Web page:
Post navigation

Prev: (02/08/13) | Next: (02/08/13)

Torteria Barriga Llena, La Cocina de Oaxaca joining Hill’s burgeoning Mexican food scene

For Edgardo Mendoza, being on Broadway is just his style.

“I’m originally from Mexico City. I like the city!” he said Thursday as his restaurant Torteria Barriga Llena prepared to surprise passersby at the Broadway Alley with a from-out-of-nowhere opening.

The now-open torteria is one of a handful of new Mexican food-focused restaurants coming to the Hill including one taking over an empty restaurant space along Melrose and another that qualifies as a fast-food giant.

Barriga Llena, it turns out, is Aurora Ave’s loss and Broadway’s gain. Mendoza said he decided to move his operation to find a place with better foot traffic. He’s also old friends with Galeria’s operator Ramiro Rubio and may have some staff from the old place join the new Broadway operation. You might recall that Galeria’s shut down following a fire that did $800,000 damage and that investigators said was arson. Rubio is apparently traveling these days, Mendoza said.

With that tough Broadway restaurant story as backdrop, we should also note that Mendoza is taking over a space that Guanaco’s Pupuseria abandoned after a year of giving it a go in the back of the 1918-build Broadway shopping mall.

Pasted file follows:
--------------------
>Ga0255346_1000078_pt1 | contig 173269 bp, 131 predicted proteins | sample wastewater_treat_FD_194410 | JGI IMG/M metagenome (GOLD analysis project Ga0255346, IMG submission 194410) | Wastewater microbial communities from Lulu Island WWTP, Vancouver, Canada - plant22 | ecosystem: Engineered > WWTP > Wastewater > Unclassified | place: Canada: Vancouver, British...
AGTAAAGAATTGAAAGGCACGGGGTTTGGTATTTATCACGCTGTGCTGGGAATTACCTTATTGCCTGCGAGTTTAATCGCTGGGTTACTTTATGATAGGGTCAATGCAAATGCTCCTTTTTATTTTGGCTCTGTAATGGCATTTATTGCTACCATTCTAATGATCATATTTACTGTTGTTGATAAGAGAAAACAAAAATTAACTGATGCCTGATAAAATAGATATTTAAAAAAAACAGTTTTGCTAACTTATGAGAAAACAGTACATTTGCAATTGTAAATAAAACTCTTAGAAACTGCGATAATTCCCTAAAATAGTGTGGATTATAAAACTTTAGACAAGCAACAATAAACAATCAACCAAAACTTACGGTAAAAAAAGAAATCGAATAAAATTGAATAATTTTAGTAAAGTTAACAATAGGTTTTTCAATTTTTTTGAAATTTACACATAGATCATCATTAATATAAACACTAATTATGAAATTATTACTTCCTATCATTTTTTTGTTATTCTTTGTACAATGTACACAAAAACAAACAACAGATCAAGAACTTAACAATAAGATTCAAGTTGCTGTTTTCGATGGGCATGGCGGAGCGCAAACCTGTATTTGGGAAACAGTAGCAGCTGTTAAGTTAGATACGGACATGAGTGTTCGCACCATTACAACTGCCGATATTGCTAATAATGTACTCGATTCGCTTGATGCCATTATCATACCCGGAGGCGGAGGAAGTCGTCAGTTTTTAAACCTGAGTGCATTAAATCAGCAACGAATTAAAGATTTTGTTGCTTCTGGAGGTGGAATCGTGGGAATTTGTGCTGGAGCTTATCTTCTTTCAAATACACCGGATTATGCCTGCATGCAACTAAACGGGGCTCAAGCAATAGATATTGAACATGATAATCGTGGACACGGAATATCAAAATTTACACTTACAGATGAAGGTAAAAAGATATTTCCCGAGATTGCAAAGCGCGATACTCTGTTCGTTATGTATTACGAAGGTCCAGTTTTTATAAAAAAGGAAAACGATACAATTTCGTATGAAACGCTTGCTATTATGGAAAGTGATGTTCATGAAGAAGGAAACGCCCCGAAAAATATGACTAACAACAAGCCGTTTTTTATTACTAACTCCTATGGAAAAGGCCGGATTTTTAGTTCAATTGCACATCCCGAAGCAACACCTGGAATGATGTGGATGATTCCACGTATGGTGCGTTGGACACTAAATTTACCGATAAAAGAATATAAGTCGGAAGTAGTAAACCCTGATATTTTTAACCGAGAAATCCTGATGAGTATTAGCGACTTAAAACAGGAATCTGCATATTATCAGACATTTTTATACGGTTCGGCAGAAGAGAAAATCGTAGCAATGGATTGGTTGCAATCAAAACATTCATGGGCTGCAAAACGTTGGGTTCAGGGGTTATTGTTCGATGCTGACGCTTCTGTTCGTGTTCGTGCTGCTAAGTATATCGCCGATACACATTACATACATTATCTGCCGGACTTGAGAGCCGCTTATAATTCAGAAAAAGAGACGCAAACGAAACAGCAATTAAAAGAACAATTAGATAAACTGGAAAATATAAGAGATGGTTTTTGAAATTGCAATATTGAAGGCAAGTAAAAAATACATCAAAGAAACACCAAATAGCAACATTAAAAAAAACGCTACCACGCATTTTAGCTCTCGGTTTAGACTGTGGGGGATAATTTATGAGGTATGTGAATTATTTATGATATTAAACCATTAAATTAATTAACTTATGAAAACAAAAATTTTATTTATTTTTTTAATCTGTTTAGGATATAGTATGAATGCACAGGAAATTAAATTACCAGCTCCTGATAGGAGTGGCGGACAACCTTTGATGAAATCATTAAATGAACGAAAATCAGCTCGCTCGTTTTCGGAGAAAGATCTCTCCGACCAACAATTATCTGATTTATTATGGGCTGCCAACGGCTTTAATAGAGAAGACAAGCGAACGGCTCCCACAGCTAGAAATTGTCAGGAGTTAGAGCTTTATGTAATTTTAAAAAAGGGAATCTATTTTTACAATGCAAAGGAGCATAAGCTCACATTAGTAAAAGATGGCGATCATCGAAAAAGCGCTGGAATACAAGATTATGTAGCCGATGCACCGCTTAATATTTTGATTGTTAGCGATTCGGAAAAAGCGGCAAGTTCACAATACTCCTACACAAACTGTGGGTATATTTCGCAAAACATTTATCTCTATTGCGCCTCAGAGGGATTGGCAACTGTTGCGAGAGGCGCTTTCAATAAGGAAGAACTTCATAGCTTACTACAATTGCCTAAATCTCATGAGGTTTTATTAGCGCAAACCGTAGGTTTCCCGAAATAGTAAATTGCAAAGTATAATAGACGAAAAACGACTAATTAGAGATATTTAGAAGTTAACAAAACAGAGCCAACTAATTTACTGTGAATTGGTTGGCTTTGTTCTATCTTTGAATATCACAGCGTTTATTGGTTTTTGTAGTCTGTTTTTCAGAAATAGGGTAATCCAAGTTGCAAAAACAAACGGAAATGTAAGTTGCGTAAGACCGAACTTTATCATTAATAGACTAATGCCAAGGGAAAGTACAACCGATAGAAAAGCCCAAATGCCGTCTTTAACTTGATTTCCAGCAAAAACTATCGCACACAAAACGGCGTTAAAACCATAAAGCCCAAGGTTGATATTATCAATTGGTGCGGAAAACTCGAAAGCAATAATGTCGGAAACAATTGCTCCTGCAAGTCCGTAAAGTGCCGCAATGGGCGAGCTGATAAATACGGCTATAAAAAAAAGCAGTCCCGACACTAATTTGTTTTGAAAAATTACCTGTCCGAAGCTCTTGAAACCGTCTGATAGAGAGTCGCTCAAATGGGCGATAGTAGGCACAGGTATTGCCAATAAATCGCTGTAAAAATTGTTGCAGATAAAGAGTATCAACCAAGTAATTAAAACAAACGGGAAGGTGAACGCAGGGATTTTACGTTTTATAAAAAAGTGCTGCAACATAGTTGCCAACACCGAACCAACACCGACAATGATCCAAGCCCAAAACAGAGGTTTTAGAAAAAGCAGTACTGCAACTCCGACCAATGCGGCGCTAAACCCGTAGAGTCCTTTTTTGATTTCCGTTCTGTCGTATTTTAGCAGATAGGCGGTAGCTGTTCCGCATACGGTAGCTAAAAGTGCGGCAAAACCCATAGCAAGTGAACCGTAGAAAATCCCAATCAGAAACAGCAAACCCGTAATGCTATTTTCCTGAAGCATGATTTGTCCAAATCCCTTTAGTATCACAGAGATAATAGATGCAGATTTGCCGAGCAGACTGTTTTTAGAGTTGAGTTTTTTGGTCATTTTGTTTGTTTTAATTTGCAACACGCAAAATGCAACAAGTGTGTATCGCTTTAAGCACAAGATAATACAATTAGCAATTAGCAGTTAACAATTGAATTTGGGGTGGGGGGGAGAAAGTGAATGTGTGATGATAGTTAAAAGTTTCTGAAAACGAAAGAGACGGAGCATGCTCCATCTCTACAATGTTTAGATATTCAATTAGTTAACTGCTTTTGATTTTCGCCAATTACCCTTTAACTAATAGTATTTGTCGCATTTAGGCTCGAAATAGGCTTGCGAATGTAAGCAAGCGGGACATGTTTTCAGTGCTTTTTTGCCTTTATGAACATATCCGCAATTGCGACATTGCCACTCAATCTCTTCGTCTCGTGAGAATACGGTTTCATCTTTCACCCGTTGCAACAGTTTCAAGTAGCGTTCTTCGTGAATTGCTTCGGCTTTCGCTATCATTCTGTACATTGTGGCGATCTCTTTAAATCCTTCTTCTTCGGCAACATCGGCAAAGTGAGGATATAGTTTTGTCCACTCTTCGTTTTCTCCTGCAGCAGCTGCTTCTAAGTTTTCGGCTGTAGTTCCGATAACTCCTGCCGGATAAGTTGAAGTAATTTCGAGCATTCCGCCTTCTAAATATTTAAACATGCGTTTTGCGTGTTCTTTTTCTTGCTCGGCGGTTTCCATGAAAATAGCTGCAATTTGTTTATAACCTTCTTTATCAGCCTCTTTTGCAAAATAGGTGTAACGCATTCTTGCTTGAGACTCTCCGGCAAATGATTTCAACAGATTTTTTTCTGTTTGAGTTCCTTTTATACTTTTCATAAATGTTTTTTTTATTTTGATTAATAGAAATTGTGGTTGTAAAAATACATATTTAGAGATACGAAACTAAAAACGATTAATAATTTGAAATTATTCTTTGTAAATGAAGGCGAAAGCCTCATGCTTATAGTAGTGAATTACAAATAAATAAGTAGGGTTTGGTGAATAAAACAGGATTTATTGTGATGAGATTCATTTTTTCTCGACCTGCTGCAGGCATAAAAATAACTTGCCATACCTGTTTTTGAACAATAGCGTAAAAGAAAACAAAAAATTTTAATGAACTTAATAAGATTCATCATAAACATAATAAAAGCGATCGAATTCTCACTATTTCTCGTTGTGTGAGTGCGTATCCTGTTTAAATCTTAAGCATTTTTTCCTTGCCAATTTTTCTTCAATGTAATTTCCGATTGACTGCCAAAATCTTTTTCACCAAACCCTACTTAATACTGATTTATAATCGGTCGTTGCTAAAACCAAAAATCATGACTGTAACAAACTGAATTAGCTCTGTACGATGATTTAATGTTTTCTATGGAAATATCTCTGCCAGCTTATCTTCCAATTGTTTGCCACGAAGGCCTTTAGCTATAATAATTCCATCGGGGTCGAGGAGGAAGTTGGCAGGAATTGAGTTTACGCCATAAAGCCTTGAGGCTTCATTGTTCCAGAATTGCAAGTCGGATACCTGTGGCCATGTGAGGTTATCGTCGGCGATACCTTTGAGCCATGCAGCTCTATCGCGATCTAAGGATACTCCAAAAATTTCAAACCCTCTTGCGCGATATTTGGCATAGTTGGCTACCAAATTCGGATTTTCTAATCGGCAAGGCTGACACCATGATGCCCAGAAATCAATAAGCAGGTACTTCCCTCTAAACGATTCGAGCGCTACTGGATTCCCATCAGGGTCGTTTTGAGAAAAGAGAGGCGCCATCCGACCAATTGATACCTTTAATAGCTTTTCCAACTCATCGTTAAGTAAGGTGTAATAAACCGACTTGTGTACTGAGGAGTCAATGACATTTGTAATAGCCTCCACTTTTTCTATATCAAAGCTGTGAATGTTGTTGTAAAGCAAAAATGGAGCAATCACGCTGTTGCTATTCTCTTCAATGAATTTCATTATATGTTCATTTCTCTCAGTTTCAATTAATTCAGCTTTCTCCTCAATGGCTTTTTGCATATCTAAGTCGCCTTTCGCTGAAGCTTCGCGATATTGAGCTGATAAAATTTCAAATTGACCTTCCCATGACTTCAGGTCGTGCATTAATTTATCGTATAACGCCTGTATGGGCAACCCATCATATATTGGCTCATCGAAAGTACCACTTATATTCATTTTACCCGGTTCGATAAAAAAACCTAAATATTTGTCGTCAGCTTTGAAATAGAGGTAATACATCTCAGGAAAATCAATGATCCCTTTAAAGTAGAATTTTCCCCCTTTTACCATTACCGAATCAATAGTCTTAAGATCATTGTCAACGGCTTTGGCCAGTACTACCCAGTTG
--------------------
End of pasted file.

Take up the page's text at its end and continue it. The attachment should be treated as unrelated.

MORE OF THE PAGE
Let’s hope for happier times for Barria Llena and Edgardo and his wife Gabriela Mendoza who are responsible, many say for some of the best tortas in Seattle as the venture takes its third incarnation — you can throw a food truck in there, too. Here is the secret of the torta according to Barriga Llena, or Full Belly:

The Mexican torta can be described as a sandwich or sub in a special Mexican bread with unique and rich ingredients that make the torta a delightful traditional dish from Mexico. The bread used is referred as bolillo or telera (french roll) and split in half, horizontally. To each of those halves avocado, beans, and a touch of mayo is spread, then the main ingredients are applied, such as: carnitas (pork meat), milanesa (breaded steak or chicken), carne asada (grilled steak), chorizo (spanish sausage), jamón y piña (ham and pineapple), among many other combinations. Finally, tomatoes, onions/purple onions, salsa, lettuce, and chiles are applied based on your preference.

You can check out the menu here. Highlights include:

  • Diabla (Devil’s Torta) – Carne enchilada (Spicy steak), pineapple, and quesillo (Oaxan Cheese).
  • Jarocha (Veracruz, Mexico) – Breaded steak, pineapple, and quesillo (Oaxan Cheese).
  • Suiza (Swiss Torta)- Quesillo (Oaxan Cheese), swiss cheese, and cheddar cheese.
  • Veggie Torta- Seasoned mushrooms, melted panela cheese (Soft mild Mexican cheese), lettuce, tomatoes, avocado, etc.

House-made chorizo? Yes, please (Images: Barriga Llena)

Customers can also order sandwiches custom style. They’ll set you back somewhere between $6 and $8 depending on your choice. Some things like hours are still being worked out  — probably opening at 11 in the morning and waiting to figure out what makes sense at night. Mendoza says he’ll be very open to suggestions from customers as he finds his footing. A transfer of the liquor license is in the works. The sandwiches and menu of other standards, it sounds like, should also help.